The Eternal City
Kathleen Graber (Princeton)
Graber is the kind of poet who thinks out loud. What may at first seem like casual conversation with the self, however, turns out to be deep philosophical thinking.

By the Numbers
James Richardson (Copper Canyon)
Richardson is the best aphorist writing in English, and he's a hell of a poet, too. Both forms are represented in this wonderful book.

C.K. Williams (Farrar, Straus & Giroux)
Fear of death has sent some lightning through veteran poet Williams's poems. These are urgent remembrances of a life's regrets and what hopes still survive into old age.

Come On All You Ghosts
Matthew Zapruder (Copper Canyon)
Zapruder's third book mixes the kind of hip swagger he's known for with an increasingly earnest engagement with the people and things he loves.


The Man with the Baltic Stare
James Church (Minotaur)
Church audaciously sets his fourth Inspector O novel in 2016, when O must investigate a Macao prostitute's murder linked to the young man being groomed as the future leader of North Korea.

Love Songs from a Shallow Grave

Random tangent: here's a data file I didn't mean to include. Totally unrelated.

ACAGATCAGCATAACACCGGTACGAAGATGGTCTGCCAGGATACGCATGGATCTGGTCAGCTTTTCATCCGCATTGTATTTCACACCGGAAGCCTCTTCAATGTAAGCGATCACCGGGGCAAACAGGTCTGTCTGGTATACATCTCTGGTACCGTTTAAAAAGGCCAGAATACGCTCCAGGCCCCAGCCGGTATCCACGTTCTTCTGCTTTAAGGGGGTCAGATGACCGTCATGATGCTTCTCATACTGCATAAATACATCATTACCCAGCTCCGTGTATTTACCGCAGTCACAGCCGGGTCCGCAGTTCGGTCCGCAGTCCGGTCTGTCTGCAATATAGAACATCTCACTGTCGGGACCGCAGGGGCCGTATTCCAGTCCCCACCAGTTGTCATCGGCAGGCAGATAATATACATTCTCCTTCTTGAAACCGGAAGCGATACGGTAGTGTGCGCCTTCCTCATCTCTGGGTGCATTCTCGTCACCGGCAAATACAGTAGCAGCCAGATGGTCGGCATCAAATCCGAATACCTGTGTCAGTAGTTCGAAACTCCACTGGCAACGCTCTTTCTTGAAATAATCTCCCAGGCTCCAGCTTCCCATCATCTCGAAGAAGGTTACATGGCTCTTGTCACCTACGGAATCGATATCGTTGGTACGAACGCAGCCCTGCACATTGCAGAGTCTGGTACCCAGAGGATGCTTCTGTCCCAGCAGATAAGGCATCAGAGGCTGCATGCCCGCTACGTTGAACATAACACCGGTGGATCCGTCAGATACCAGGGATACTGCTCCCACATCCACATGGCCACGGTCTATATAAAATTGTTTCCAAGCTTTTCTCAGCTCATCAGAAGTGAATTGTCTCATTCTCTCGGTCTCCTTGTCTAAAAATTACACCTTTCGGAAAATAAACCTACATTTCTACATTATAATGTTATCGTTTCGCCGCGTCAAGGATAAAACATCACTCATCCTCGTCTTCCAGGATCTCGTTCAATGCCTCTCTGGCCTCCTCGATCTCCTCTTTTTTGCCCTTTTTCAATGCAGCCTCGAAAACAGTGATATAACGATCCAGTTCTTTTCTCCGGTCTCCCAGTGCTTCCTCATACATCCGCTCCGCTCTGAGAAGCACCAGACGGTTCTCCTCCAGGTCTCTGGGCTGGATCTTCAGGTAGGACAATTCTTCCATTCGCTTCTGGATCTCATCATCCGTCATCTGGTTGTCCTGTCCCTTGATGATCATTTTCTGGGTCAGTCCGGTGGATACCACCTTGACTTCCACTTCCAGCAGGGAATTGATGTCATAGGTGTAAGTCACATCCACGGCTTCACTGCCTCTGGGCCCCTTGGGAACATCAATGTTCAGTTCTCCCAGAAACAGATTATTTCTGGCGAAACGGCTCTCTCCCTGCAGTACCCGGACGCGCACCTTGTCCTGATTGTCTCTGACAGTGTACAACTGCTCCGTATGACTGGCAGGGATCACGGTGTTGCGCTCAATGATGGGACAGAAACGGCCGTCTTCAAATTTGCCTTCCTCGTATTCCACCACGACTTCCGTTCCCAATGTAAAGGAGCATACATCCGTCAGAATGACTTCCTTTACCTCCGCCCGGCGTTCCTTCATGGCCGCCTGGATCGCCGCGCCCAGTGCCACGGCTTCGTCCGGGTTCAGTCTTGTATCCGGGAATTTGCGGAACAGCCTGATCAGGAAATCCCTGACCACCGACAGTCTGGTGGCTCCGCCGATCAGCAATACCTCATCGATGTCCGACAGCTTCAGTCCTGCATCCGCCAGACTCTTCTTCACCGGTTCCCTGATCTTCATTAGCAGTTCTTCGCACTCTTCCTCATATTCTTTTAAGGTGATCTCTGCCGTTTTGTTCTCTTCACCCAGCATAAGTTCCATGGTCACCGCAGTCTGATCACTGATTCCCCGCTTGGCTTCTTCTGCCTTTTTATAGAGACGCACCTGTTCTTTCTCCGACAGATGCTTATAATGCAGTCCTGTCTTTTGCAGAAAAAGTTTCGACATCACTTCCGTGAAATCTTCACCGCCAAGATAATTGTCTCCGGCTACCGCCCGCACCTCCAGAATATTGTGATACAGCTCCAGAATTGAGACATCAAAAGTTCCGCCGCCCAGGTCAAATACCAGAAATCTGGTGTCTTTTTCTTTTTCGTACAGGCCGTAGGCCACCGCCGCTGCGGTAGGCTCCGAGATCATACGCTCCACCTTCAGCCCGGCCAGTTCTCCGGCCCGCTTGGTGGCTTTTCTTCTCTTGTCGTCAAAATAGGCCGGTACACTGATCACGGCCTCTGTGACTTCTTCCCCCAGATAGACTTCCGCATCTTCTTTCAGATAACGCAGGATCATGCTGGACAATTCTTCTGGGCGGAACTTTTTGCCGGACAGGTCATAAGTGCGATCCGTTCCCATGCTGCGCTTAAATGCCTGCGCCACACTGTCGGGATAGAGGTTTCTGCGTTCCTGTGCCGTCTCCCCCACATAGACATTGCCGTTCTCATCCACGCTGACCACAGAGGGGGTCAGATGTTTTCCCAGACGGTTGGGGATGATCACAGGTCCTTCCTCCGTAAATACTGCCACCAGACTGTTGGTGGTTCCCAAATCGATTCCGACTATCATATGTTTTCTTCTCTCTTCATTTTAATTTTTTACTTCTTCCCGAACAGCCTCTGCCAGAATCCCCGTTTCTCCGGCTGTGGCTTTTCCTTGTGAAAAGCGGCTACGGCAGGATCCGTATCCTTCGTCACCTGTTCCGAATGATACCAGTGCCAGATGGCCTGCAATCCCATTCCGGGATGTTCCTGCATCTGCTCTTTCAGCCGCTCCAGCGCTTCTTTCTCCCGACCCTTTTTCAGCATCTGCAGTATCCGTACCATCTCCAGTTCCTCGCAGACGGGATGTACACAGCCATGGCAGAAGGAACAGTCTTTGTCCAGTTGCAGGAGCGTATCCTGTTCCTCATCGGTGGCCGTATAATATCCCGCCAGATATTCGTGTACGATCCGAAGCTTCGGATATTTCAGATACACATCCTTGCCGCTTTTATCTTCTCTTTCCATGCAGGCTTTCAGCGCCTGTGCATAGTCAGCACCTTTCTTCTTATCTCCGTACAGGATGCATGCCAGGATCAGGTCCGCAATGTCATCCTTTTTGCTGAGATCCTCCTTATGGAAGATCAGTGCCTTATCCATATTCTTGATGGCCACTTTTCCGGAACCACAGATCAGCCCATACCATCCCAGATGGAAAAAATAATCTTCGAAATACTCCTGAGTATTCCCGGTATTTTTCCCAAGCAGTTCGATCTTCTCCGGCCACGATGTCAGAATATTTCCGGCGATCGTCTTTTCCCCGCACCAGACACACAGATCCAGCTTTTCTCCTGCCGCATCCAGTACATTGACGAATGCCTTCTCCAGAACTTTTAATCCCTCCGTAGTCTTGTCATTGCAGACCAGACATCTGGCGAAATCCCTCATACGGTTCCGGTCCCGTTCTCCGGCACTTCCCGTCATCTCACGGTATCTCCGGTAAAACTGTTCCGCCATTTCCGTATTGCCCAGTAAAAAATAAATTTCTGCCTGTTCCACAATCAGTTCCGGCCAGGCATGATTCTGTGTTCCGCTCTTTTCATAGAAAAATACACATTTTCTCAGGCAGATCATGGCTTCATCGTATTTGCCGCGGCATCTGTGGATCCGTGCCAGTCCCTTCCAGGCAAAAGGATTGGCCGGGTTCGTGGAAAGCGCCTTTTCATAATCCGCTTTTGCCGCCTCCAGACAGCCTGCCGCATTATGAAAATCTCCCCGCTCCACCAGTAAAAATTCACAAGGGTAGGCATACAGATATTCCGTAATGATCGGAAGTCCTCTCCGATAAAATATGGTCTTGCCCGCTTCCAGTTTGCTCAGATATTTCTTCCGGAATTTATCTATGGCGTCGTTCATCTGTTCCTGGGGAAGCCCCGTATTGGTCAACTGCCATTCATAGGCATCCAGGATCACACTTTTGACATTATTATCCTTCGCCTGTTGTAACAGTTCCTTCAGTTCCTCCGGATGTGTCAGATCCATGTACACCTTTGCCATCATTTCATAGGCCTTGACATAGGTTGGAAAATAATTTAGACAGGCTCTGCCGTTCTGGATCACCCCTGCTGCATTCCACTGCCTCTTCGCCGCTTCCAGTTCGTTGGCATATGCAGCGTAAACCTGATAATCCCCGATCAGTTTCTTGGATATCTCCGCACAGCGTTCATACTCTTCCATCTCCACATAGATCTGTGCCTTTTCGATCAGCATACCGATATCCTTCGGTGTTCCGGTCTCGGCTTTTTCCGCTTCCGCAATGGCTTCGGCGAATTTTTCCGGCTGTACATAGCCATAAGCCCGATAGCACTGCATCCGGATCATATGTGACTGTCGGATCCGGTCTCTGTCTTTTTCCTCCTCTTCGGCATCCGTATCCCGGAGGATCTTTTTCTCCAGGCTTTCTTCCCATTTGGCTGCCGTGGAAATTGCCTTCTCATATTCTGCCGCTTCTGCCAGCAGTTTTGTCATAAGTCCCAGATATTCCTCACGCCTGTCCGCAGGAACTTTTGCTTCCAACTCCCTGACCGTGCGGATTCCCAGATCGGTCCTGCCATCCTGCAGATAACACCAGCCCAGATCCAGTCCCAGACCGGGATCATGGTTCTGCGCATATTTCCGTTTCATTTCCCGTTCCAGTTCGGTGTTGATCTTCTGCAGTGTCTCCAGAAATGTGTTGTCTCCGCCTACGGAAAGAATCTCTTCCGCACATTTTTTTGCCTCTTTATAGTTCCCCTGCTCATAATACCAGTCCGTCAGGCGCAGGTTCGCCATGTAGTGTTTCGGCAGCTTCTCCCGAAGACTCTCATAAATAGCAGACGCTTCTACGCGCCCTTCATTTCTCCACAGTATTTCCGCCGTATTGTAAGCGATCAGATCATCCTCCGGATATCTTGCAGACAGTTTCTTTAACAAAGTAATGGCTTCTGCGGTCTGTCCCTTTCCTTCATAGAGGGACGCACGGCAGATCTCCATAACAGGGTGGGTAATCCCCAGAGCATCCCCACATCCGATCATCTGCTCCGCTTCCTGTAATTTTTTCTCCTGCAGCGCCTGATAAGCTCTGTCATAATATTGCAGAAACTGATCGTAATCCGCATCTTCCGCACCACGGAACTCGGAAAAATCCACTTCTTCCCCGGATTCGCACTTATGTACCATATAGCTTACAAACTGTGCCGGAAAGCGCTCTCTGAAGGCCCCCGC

Colin Cotterill (Soho Crime)
The murders of three women, each with a dueling sword, preoccupy 73-year-old Laotian coroner Siri Paiboun in a mystery that has it all-a heroic protagonist, a challenging puzzle, and an exotic setting.

Bleed a River Deep
Brian McGilloway (Minotaur)
Despite being suspended from the Garda for failing to prevent what could have been the fatal shooting of a visiting former U.S. senator, Irish Inspector Devlin persists in looking into a bank heist and other crimes in a mystery that explores the underside of the "Celtic Tiger."

Bury Your Dead
Louise Penny (Minotaur)
Penny's gift for displaying heartbreak and hope in the same scene is just one of the many strengths of her sixth traditional mystery to feature French-Canadian Chief Insp. Armand Gamache.